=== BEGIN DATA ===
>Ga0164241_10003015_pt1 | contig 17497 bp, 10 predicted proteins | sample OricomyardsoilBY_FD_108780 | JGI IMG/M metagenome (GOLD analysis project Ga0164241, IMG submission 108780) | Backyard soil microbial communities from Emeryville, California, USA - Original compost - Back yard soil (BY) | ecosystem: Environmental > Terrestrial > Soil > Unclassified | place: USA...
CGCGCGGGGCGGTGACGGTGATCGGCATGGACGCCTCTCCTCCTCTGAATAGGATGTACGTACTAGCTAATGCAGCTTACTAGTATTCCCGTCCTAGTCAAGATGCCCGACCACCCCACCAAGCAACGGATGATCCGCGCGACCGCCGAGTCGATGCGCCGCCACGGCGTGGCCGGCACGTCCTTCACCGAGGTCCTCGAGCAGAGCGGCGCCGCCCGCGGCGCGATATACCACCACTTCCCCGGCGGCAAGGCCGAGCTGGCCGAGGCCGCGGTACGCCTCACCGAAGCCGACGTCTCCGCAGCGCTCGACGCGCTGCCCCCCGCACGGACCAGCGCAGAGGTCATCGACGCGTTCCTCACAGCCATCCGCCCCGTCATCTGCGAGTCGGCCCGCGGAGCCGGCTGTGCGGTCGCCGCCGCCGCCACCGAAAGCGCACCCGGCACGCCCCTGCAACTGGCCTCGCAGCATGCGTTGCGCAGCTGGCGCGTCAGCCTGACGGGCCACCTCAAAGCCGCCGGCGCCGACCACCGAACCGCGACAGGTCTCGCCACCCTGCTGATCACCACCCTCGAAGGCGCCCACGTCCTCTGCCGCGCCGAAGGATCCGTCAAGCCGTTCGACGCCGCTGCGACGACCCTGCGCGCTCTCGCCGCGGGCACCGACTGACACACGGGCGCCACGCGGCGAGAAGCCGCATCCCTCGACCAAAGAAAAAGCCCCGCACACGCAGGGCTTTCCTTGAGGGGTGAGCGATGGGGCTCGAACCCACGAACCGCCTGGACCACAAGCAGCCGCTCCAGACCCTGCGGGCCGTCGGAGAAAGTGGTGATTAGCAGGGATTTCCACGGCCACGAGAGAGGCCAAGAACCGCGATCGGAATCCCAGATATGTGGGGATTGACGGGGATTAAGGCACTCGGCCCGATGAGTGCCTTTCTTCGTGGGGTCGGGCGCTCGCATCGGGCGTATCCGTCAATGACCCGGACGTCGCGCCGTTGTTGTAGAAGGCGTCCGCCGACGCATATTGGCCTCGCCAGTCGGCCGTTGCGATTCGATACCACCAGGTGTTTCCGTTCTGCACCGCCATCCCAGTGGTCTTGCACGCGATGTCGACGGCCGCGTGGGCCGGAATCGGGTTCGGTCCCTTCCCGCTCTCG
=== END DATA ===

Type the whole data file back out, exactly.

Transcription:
>Ga0164241_10003015_pt1 | contig 17497 bp, 10 predicted proteins | sample OricomyardsoilBY_FD_108780 | JGI IMG/M metagenome (GOLD analysis project Ga0164241, IMG submission 108780) | Backyard soil microbial communities from Emeryville, California, USA - Original compost - Back yard soil (BY) | ecosystem: Environmental > Terrestrial > Soil > Unclassified | place: USA...
CGCGCGGGGCGGTGACGGTGATCGGCATGGACGCCTCTCCTCCTCTGAATAGGATGTACGTACTAGCTAATGCAGCTTACTAGTATTCCCGTCCTAGTCAAGATGCCCGACCACCCCACCAAGCAACGGATGATCCGCGCGACCGCCGAGTCGATGCGCCGCCACGGCGTGGCCGGCACGTCCTTCACCGAGGTCCTCGAGCAGAGCGGCGCCGCCCGCGGCGCGATATACCACCACTTCCCCGGCGGCAAGGCCGAGCTGGCCGAGGCCGCGGTACGCCTCACCGAAGCCGACGTCTCCGCAGCGCTCGACGCGCTGCCCCCCGCACGGACCAGCGCAGAGGTCATCGACGCGTTCCTCACAGCCATCCGCCCCGTCATCTGCGAGTCGGCCCGCGGAGCCGGCTGTGCGGTCGCCGCCGCCGCCACCGAAAGCGCACCCGGCACGCCCCTGCAACTGGCCTCGCAGCATGCGTTGCGCAGCTGGCGCGTCAGCCTGACGGGCCACCTCAAAGCCGCCGGCGCCGACCACCGAACCGCGACAGGTCTCGCCACCCTGCTGATCACCACCCTCGAAGGCGCCCACGTCCTCTGCCGCGCCGAAGGATCCGTCAAGCCGTTCGACGCCGCTGCGACGACCCTGCGCGCTCTCGCCGCGGGCACCGACTGACACACGGGCGCCACGCGGCGAGAAGCCGCATCCCTCGACCAAAGAAAAAGCCCCGCACACGCAGGGCTTTCCTTGAGGGGTGAGCGATGGGGCTCGAACCCACGAACCGCCTGGACCACAAGCAGCCGCTCCAGACCCTGCGGGCCGTCGGAGAAAGTGGTGATTAGCAGGGATTTCCACGGCCACGAGAGAGGCCAAGAACCGCGATCGGAATCCCAGATATGTGGGGATTGACGGGGATTAAGGCACTCGGCCCGATGAGTGCCTTTCTTCGTGGGGTCGGGCGCTCGCATCGGGCGTATCCGTCAATGACCCGGACGTCGCGCCGTTGTTGTAGAAGGCGTCCGCCGACGCATATTGGCCTCGCCAGTCGGCCGTTGCGATTCGATACCACCAGGTGTTTCCGTTCTGCACCGCCATCCCAGTGGTCTTGCACGCGATGTCGACGGCCGCGTGGGCCGGAATCGGGTTCGGTCCCTTCCCGCTCTCG